NCERT Notes: Constituent Assembly of India

Subject: History
Category: Modern History
Topic: Constituent Assembly of India

NCERT notes on important topics for the UPSC civil services exam preparation. These notes will also be useful for other competitive exams like banking PO, SSC, state civil services exams and so on.

Background
  • In 1934, M N Roy first proposed the idea of a constituent assembly.
  • The demand was taken up by the Congress Party in 1935 as an official demand.
  • The British accepted this in the August Offer of 1940.
  • Under the Cabinet Mission plan of 1946, elections were held for the formation of the constituent assembly.
  • The members of this assembly were elected indirectly, i.e., by the members of the provincial assemblies by the method of a single transferable vote of proportional representation.
  • The constituent assembly was formed for the purpose of writing a constitution for independent India.

Composition of Constituent Assembly and other details

Facts
  • Initially, the number of members was 389. After partition, some of the members went to Pakistan and the number came down to 299. Out of this, 229 were from the British provinces and 70 were nominated from the princely states.
  • Dr. Sachchidananda Sinha was the first temporary chairman of the Constituent Assembly. Later, Dr. Rajendra Prasad was elected as the President and its Vice President was Harendra Coomar Mookerjee. B N Rau was the constitutional advisor.
  • The assembly first met on 9 December 1946. The Muslim League had boycotted this meeting citing their demand for partition.
  • On 13 December, Jawaharlal Nehru moved the ‘Objective Resolution’. This resolution enshrined the aspirations and values of the constitution makers. Under this, the people of India were guaranteed social, economic and political justice, equality and fundamental freedoms. This resolution was unanimously adopted on 22 January 1947 and it became the Preamble to the Constitution.
  • The National Flag of the Union was adopted on 2 July 1947.
  • The time taken by the assembly to frame the constitution: 2 years, 11 months and 18 days. Money spent in framing the constitution: Rs.64 lakhs.
  • On 24 January 1950, ‘Jana Gana Mana’ was adopted as the national anthem.
  • The final document had 22 parts, 395 articles and 8 schedules.
  • The assembly had met for 11 sessions.
  • The draft was published in January 1948 and the country’s people were asked for their feedback and inputs within 8 months.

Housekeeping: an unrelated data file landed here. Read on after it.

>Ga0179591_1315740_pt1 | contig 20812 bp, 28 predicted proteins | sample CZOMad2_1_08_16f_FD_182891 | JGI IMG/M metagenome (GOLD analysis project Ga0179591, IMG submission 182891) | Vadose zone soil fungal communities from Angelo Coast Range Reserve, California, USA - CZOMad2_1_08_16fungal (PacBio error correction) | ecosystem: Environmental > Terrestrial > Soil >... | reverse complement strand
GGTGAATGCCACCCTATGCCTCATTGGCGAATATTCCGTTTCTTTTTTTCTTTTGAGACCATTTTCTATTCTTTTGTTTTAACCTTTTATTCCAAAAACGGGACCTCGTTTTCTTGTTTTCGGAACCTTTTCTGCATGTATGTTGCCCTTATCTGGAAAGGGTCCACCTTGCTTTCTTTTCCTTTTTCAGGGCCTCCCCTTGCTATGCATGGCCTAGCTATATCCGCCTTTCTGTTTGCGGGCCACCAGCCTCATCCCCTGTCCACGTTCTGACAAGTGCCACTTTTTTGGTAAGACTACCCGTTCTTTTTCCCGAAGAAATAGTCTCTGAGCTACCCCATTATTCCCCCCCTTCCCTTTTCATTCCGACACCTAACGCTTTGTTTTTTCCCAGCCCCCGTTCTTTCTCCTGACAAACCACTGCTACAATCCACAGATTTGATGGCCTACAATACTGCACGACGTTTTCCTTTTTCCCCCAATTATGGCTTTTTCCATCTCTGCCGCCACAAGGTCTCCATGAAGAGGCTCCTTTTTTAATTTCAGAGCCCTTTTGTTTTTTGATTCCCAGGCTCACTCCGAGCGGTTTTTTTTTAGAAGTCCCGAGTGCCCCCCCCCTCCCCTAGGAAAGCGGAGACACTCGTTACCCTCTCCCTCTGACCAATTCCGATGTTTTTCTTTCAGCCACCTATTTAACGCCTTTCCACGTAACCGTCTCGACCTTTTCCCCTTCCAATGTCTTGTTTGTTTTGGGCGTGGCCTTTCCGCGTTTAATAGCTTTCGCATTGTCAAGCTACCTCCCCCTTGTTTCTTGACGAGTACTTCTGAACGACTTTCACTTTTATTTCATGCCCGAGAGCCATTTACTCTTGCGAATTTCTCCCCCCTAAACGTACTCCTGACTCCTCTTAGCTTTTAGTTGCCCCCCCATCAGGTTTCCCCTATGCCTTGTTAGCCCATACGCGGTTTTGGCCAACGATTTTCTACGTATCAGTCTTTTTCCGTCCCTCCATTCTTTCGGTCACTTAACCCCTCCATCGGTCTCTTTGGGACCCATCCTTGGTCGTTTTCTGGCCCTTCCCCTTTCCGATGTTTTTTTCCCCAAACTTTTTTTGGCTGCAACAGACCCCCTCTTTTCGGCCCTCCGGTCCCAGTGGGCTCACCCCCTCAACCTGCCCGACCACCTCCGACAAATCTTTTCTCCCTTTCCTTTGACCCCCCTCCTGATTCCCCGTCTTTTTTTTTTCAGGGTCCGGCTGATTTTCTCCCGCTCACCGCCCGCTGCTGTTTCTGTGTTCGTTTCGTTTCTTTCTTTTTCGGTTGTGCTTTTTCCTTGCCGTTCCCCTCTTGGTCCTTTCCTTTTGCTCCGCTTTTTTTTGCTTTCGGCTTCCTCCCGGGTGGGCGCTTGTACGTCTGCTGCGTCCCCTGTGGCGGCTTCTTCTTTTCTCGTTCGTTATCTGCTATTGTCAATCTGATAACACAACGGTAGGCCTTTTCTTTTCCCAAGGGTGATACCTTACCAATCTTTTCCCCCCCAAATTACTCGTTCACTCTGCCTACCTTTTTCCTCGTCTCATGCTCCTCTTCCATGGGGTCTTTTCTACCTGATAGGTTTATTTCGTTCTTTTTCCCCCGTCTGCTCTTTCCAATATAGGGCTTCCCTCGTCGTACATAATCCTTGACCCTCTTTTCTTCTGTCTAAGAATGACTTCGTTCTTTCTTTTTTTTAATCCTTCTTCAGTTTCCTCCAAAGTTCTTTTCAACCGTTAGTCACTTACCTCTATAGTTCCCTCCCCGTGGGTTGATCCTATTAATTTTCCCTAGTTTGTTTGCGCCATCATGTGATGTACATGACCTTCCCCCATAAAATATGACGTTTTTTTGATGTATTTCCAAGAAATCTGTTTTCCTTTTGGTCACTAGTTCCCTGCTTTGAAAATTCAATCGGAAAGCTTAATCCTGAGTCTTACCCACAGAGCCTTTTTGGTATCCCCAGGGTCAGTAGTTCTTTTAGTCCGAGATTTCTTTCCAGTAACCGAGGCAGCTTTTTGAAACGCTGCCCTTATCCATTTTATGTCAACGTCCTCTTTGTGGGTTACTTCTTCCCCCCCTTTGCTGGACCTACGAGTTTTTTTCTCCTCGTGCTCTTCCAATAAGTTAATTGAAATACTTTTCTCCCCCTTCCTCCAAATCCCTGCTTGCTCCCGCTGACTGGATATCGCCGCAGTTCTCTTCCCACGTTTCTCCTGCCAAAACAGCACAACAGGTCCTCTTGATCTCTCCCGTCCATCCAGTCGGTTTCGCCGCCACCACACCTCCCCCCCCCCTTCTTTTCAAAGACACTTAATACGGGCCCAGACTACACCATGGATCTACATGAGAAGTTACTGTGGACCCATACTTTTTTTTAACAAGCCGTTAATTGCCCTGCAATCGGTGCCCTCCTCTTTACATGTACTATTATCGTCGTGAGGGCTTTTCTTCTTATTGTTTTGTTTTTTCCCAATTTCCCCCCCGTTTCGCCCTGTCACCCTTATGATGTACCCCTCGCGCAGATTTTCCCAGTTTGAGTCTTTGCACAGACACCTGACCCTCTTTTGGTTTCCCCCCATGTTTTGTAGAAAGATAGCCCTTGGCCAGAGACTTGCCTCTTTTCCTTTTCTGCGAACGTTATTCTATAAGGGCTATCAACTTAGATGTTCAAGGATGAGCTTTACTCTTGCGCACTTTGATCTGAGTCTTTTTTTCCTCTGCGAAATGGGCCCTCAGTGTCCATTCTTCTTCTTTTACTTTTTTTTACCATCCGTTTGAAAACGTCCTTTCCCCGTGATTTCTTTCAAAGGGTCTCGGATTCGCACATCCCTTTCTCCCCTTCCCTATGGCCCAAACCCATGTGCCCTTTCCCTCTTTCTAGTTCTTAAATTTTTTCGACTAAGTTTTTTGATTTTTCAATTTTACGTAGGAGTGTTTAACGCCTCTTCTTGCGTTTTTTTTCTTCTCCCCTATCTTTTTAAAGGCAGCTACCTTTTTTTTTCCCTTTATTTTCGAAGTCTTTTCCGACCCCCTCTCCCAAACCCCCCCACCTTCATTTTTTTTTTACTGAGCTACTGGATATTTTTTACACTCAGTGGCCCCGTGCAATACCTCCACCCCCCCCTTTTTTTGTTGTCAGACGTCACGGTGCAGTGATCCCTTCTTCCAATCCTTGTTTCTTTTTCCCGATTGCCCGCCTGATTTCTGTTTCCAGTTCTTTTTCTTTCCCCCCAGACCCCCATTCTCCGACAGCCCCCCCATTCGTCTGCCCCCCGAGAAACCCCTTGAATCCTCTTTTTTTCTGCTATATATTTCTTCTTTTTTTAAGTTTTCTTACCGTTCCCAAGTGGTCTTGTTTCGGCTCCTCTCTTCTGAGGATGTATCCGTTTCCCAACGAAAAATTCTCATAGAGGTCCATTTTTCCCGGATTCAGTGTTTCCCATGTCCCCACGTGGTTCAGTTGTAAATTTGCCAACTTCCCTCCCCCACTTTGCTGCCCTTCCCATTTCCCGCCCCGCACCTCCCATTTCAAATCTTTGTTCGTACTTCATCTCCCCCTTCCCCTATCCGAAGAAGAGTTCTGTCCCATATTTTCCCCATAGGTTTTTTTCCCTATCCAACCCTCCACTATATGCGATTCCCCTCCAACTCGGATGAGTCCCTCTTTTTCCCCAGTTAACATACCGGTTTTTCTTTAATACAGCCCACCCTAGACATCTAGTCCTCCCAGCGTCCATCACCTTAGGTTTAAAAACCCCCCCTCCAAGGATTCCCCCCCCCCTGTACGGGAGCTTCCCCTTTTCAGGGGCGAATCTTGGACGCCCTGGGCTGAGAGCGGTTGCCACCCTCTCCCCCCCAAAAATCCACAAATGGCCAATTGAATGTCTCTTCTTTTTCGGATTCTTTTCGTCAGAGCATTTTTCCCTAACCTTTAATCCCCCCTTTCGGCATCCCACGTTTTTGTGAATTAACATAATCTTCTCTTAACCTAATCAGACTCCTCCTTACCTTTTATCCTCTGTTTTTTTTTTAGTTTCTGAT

• The last session was held during 14 – 26 November 1949. The constitution was passed and adopted by the assembly on 26 November 1949.
  • The constitution came into force on 26 January 1950 (which is celebrated as Republic Day).

Committees & their chairmen
  • Drafting Committee: Dr. B R Ambedkar
  • Union Constitution Committee: Jawaharlal Nehru
  • Union Powers Committee: Jawaharlal Nehru
  • States Committee: Jawaharlal Nehru
  • Steering Committee: Dr. Rajendra Prasad
  • Rules of Procedure Committee: Dr. Rajendra Prasad
  • Provincial Constitution Committee: Sardar Vallabhbhai Patel
  • Advisory Committee on Fundamental Rights, Minorities and Tribal and Excluded Areas:
  1. Fundamental Rights Sub-Committee: Acharya Kripalani
  2. Minorities Sub-Committee: H C Mookerjee
  3. Excluded and Partially Excluded Areas (Other than those in Assam) Sub-Committee: A V Thakkar
  4. North-East Frontier Tribal Areas and Assam Excluded & Partially Excluded Areas Sub-Committee: Gopinath Bardoloi

Criticism of the Constituent Assembly
  • It was not a representative body since the members were not directly elected by adult franchise. However, the leaders did enjoy popular support from the people. Direct elections by universal adult franchise at that time when the country was on the brink of partition and amidst communal riots would have been impractical.
  • It is said that the makers took a long time in framing the constitution. However, keeping in mind the complexity and the peculiarities of the diverse and large Indian nation, this can be understood.
  • The constituent assembly was not a sovereign body since it was created by the British. However, it worked as a fully independent and sovereign body.
  • The language of the constitution was criticised for being literary and complicated.
  • The assembly was dominated by the Congress Party. But the party dominated the provincial assemblies and this was natural. Moreover, it was a heterogeneous party with members from almost all sections of Indian society.
  • It was alleged that the assembly had Hindu dominance. This was again because of proportional representation from communities.

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